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Eating to live longer: It can be a page turner

NUTRITION LAB

Is red wine the key? Eating to improve brain chemistry? Or a low-cal, low-carb approach? Or should nutrition be tailored to blood type? Authors have their ideas.

July 13, 2009|Elena Conis

Acai berries, green tea, soy, olive oil and sweet potatoes have all been hyped for their life-prolonging potential. Diets rich in vegetables, fruits and grains, and low on meat may help prevent chronic disease. But so far there's only one dietary approach shown to lengthen life span: eating less. Of course, a dearth of firm data hasn't stopped doctors, scientists and nutritional dilettantes from penning anti-aging diet books. Here are a few of them.

The Longevity Factor

How Resveratrol and Red Wine Activate Genes for a Longer and Healthier Life

Joseph Maroon

Atria, 2009

Dr. Maroon, professor of neurological surgery at the University of Pittsburgh and neurosurgeon to the Pittsburgh Steelers, says the key to living longer (or one such key) is resveratrol, a potent antioxidant in red wine.

Resveratrol is one of a class of compounds that Maroon refers to as xeno factors, chemicals that plants produce under stressful conditions, such as drought or harsh sun. In plants, xeno factors trigger survival genes that help fight infections and other hazards. Studies show that when lab animals consume plant xeno factors, the chemicals activate the animals' own survival genes and enable them to live up to 50% longer than animals on normal diets. Scientists studying this hypothesis speculate that xeno factors may activate genes that delay aging in any life form.

Maroon cites many studies supporting the life-extending capabilities of the xeno factor resveratrol: fish fed resveratrol live 60% longer; worms and flies 30% longer; mice, 25% longer. Other lab studies suggest how resveratrol may do this: In rats and mice the chemical appears to help regulate blood sugar, prevent platelets from aggregating in blood vessels, slow the growth of cancer cells, reduce brain damage and decrease the death rate following heart attack. In many ways, the chemical's effects mirror that of calorie restriction.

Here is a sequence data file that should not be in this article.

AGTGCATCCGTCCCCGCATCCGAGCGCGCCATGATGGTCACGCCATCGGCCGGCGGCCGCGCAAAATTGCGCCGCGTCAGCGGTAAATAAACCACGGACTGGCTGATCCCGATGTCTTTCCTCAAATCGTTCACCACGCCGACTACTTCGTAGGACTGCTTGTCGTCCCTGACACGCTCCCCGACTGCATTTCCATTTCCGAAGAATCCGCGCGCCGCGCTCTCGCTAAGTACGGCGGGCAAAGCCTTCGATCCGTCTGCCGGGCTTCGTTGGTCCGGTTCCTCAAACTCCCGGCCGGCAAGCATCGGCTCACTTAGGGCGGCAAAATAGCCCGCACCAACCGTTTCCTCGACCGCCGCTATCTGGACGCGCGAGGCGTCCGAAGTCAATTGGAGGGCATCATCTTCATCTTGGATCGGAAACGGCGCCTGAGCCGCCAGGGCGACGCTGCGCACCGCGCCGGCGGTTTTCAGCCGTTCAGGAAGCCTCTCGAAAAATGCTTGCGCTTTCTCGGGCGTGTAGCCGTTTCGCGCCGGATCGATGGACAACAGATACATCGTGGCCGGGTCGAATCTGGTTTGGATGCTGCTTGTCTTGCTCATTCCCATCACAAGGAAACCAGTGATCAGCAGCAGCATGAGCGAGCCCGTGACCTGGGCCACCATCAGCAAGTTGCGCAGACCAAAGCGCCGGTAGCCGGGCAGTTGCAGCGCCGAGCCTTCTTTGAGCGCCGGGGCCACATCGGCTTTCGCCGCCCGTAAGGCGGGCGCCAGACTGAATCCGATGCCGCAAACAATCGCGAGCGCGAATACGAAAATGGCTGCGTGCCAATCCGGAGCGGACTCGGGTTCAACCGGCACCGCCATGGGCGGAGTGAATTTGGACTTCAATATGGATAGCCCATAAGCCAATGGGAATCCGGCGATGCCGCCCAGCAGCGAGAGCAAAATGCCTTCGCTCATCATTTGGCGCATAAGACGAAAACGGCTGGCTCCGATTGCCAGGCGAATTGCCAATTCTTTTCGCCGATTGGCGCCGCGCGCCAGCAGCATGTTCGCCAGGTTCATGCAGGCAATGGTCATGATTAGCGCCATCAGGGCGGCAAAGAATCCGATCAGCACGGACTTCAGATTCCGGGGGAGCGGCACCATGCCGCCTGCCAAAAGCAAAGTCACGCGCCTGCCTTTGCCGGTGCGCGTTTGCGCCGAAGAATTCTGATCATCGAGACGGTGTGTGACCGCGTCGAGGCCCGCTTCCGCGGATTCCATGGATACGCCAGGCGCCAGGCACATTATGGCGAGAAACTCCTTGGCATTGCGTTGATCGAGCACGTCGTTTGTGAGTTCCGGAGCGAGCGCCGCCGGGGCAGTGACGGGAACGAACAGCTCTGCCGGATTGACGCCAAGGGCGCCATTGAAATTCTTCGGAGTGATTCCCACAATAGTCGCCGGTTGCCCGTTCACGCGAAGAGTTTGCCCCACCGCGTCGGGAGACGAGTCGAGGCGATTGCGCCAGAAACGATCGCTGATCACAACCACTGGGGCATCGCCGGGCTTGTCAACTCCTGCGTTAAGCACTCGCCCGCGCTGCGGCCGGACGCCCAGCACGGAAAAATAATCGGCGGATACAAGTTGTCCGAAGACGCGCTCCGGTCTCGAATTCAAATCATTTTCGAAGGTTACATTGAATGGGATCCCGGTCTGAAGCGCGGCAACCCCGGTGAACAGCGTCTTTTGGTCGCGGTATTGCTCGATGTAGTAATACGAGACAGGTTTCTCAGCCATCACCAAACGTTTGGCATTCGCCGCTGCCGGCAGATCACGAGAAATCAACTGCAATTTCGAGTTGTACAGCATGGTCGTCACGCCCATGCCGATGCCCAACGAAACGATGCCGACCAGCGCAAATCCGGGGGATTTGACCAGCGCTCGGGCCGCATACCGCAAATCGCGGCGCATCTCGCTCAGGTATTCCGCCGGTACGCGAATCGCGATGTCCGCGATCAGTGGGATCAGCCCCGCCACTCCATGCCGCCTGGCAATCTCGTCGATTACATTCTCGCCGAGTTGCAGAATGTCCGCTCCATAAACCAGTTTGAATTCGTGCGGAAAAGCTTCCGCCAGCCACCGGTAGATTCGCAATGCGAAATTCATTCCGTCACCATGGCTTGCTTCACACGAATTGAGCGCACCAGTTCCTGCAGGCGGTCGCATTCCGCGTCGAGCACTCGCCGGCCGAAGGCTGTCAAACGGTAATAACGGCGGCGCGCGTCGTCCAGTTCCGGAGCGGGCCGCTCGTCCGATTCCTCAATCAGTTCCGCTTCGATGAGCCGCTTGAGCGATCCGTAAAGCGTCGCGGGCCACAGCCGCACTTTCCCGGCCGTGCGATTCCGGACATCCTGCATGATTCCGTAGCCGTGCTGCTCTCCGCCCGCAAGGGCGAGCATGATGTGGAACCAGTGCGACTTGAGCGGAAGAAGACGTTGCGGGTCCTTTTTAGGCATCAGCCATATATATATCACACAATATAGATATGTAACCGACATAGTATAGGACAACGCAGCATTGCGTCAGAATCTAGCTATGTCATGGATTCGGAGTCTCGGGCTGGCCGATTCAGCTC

Maroon does not recommend that people ingest resveratrol any way they can to lengthen life span. Instead, he advises eating foods and drinks with high levels of xeno factors -- red wine, green tea, grape juice, dark chocolate and apples -- as part of a heavily plant-based diet, rich in whole grains, low in saturated fats.

Maroon also strongly advocates resveratrol supplements and "resveratrol-like" prescription drugs (none of the latter is on the market yet). But his confident and enthusiastic endorsement of resveratrol is based on research conducted mostly on animals and in test tubes. Relatively little human research has been performed to date. Though existing research suggests the chemical may improve cardiovascular health, none has yet shown it helps prolong life in people.

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The Younger (Thinner) You Diet

How Understanding Your Brain Chemistry Can Help You Lose Weight, Reverse Aging, and Fight Disease

Eric Braverman

Rodale, 2009

The "Younger (Thinner) You Diet" is based on the premise that body weight and aging are tightly bound. "Your excess weight is your aging brain's cry for help," writes Dr. Braverman, who runs a private practice (the Place for Achieving Total Health, or PATH) in New York and is clinical professor of integrative medicine at Weill Cornell Medical College. The aging brain he describes is characterized by low levels of the key nerve cell-signaling chemicals dopamine, acetylcholine, GABA and serotonin, deficiencies he asserts can be remedied with the right foods.

The book is packed with meal plans, shopping lists and recipes for boosting blood chemicals: acetylcholine-boosting frittata, dopamine-boosting scrambled eggs, GABA-boosting salad, serotonin-boosting tofu and total-brain-chemical-boosting lamb tagine. The dishes don't include the chemicals themselves but the building blocks needed to make them, such as the amino acids phenylalanine and tyrosine, precursors to dopamine; and choline, the B vitamin from which acetylcholine is made.

Braverman also provides advice on how to reverse what he refers to as the "pauses," the physiological changes associated with the aging of the body's organs. To make an aging heart younger, he recommends low-sodium, high-fiber foods, complex carbohydrates and foods that provide omega-3 fats. For osteopause he advises foods rich in calcium; for menopause, foods high in vitamin D.

Overall, Braverman recommends a high-protein, high-fiber, low-fat diet packed with foods rich in vitamins, minerals and antioxidants. He prescribes tea, spices with every meal, yogurt and whole grains.

This is all fairly sound dietary advice, but the justifications are sometimes slim: He promotes nutmeg as an antidepressant, for example, although the only evidence for the claim comes from a single study in mice.

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